The surge in fires that tore through the Amazon rainforest this year made headlines around the world and stirred up controversy for the Brazilian government. However, another environmental disaster- the third that Brazil has experienced this year- has been affecting the country’s coastline: a mysterious oil spill whose origin is still unclear.
Since August, oil has been washing up on Brazil’s northeastern shores with little explanation from the authorities. Brazil’s president, Jair Bolsonaro, first pointed the finger at neighboring Venezuela and later suggested that it was an act of terrorism initiated by Greenpeace. Conflicting reports continue to emerge, with the blame being put on both Greek and Marshall Islands-flagged tankers.
‘Bilge dumping’ (when cargo vessels and tankers illegally dump oily “bilge water” into the ocean) could be the cause of the spill, but Brazilian authorities say that this is unlikely. The government has been criticised for its disaster response, having failed to implement contingency plans until October.
While the blame game rages on, the oil spill has continued to pollute shorelines. As of November, 2 500 kms of tropical Brazilian beaches have been stained, more than a third of the total length of Brazil’s coast (7 367 km according to the Brazilian Institute of Geography and Statistics).
Based on maps of the pollution created by locals and IBAMA (Brazilian Institute of Environment and Renewable Natural Resources), the oil spill has stained beaches in Praia de Flamengo, Piatã and Boca do Rio (among others), as well as 123 cities, including Salvador, Lauro de Freitas and Esplanada. 14 natural reserves and parks are also among the affected areas.
The country’s production of oil and natural gas increased in 2019 compared to the previous year and a record-breaking August saw oil production reach 2.989 million barrels per day, up 18.5% from August 2018, while natural gas production rose 25.3% from August 2018 to 133.3 million cubic meters per day.
While this increased production will no doubt boost the oil industry (the resource contributes 7% to the country’s GDP), ecosystems and local communities should be considered. Fishermen are especially affected, given that their main economic activity is reliant on the sea; sales of seafood have fallen sharply because of potential oil contamination.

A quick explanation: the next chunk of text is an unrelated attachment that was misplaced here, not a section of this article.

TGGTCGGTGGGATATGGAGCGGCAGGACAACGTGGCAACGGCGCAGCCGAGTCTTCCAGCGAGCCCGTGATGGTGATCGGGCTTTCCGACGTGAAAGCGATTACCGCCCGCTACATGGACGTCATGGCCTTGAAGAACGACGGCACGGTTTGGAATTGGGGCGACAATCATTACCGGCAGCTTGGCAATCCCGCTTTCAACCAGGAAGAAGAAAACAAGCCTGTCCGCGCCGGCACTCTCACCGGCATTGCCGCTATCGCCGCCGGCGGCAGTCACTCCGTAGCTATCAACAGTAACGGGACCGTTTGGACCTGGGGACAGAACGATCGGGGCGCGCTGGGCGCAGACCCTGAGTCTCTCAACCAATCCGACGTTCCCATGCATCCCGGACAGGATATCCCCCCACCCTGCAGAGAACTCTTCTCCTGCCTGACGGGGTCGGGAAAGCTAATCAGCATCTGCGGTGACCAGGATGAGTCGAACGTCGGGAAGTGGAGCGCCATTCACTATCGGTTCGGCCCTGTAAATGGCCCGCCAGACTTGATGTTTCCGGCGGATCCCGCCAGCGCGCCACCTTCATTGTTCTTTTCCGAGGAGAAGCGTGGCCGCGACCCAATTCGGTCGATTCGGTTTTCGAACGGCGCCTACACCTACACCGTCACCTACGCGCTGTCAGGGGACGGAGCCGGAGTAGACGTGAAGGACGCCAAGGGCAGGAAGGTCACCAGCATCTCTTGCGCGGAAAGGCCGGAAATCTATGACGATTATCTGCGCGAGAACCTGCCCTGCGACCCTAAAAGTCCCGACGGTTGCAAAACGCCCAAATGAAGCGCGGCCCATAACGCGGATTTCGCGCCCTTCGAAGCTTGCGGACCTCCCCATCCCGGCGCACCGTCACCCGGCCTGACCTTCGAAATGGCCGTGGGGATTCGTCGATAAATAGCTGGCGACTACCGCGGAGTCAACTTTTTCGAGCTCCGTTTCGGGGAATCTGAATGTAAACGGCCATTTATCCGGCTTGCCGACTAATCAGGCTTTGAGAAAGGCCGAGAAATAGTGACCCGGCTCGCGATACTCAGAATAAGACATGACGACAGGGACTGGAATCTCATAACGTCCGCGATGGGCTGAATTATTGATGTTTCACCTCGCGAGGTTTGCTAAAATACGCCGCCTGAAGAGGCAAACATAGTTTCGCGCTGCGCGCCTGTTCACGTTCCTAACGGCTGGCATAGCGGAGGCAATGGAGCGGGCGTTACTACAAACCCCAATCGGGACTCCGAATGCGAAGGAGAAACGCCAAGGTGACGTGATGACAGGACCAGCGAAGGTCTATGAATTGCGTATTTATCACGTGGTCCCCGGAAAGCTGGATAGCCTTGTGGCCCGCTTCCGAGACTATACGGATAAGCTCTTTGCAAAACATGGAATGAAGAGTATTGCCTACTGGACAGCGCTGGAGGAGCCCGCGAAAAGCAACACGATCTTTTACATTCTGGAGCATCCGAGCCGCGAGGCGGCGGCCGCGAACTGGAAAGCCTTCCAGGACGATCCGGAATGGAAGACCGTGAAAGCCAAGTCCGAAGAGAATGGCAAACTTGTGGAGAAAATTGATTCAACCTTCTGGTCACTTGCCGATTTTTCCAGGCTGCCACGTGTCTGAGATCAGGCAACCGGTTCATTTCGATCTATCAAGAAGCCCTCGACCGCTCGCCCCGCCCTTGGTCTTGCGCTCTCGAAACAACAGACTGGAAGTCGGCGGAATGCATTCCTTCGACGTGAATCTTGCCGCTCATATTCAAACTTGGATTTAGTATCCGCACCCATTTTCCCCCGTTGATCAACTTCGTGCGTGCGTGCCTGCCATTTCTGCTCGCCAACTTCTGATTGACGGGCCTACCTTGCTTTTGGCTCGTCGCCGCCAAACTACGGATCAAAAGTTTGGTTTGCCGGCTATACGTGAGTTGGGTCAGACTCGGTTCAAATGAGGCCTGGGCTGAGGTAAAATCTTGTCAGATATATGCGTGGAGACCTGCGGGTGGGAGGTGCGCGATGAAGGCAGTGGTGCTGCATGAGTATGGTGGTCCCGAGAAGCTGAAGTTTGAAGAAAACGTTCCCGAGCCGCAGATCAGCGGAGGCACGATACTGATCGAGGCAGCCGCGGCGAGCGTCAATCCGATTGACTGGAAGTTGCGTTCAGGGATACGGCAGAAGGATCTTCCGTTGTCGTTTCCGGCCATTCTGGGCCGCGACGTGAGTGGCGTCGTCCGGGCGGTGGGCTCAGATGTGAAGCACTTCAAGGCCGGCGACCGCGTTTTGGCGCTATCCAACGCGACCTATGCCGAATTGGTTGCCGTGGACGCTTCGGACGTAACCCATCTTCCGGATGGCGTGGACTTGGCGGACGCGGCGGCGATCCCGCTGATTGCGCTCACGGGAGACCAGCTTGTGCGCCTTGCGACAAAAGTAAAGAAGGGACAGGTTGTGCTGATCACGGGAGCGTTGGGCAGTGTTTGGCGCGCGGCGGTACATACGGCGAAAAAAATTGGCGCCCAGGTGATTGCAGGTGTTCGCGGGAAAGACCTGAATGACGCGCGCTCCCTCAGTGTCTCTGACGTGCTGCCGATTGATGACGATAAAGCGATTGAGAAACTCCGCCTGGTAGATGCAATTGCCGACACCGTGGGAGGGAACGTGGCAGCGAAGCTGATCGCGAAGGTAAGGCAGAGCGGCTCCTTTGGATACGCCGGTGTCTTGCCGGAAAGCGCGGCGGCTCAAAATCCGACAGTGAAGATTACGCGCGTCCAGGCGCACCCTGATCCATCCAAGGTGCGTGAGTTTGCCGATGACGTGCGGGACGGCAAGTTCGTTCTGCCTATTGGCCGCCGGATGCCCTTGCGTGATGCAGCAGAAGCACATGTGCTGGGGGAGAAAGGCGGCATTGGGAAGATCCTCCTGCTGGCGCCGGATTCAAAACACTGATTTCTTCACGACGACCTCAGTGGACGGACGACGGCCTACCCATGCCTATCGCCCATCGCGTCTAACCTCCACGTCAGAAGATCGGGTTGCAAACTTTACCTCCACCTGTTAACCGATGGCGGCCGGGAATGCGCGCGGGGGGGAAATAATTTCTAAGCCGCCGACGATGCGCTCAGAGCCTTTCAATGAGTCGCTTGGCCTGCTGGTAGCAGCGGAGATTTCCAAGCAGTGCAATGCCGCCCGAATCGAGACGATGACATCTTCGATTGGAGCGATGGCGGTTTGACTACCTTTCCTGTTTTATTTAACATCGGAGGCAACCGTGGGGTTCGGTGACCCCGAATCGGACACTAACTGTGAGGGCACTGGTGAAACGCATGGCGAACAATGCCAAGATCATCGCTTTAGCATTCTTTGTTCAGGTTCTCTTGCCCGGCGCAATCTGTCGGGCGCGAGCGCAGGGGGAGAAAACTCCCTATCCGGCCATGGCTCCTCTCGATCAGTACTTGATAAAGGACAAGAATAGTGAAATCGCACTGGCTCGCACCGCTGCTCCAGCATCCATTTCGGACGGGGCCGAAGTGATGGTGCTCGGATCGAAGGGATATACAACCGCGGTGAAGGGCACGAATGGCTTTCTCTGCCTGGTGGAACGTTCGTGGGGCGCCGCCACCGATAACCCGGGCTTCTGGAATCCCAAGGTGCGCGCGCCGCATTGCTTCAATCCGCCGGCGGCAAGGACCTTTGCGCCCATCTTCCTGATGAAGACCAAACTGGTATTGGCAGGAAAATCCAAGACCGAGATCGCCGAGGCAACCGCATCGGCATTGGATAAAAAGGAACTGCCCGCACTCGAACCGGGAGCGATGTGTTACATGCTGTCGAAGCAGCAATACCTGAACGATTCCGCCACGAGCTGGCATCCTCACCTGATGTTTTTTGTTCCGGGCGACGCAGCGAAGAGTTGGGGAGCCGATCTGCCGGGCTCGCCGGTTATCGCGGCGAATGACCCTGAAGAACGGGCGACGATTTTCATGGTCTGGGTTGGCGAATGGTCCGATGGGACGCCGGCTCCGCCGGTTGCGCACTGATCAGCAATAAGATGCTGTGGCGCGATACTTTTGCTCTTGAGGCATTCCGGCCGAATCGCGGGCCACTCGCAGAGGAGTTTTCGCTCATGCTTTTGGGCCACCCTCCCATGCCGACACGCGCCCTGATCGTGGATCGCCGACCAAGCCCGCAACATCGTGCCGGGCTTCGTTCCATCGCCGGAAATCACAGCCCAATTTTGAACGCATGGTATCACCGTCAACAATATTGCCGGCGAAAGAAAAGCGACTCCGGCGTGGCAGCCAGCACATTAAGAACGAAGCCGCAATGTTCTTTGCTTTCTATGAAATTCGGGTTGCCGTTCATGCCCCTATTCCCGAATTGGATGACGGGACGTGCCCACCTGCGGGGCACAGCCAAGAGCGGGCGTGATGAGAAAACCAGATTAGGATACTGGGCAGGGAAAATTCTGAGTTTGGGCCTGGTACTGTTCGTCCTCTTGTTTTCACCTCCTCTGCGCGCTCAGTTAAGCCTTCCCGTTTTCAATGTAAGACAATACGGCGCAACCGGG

The Ministry of Agriculture, Livestock and Supply conducted a study of fish in the affected areas. It identified two fish samples with values above the levels of health concern as defined by the National Health Surveillance Agency (ANVISA), while another 66 fish, shrimp and lobster samples analysed so far have results below these levels. The study noted that there is a risk of contamination ‘only if there is continuous consumption of the same product at these levels for several years’. It is therefore perhaps too early to determine the effects this incident will have on the consumption of fish from the affected areas.
Researchers point out that, in addition to the visible impact that the spill has had on beaches, mangroves and estuaries, traces of oil have been found in animals including shellfish, birds and fish. IBAMA has reported that of 151 oiled animals that have so far been recovered from affected areas, 106 have died. Further impacts on wildlife include asphyxiation, a reduction in fish larvae being fertilised and disturbances in food chains.
The coral reefs in the areas of impact have also been affected. Experts say that this is the worst disaster in history for Brazilian corals; the reefs were hit as they were recovering from unprecedented bleaching caused by rising sea temperatures that led to 90% of one species dying. Greenpeace explains that coral reefs are affected by decomposing oil, which increases the resource’s density and causes between 10% and 30% of it to be absorbed by sediments and suspended materials, often settling into corals.
Local communities have taken action to clean up the spill in light of government inaction. However, compounds found in fuel oil can be inhaled without proper protection and are volatile. These compounds (benzene, toluene and xylene) are highly carcinogenic and acute intoxication can cause nausea and headaches. Some volunteers have been hospitalised due to toxin exposure.
The Brazilian government needs to implement corrective and proactive measures to prevent an accident like this from happening again or the region will continue to suffer. Unfortunately, this looks to be unlikely as the government has dismantled environmental laws and agencies meant to safeguard the environment and the economy, including reducing the number of fines given for illegal deforestation and essentially dismantling IBAMA. Continuing to behave without regard for the planet will render the most vulnerable inhabitants defenceless against the onslaught of climate change and harmful actions by humans.
Featured image by: Wikimedia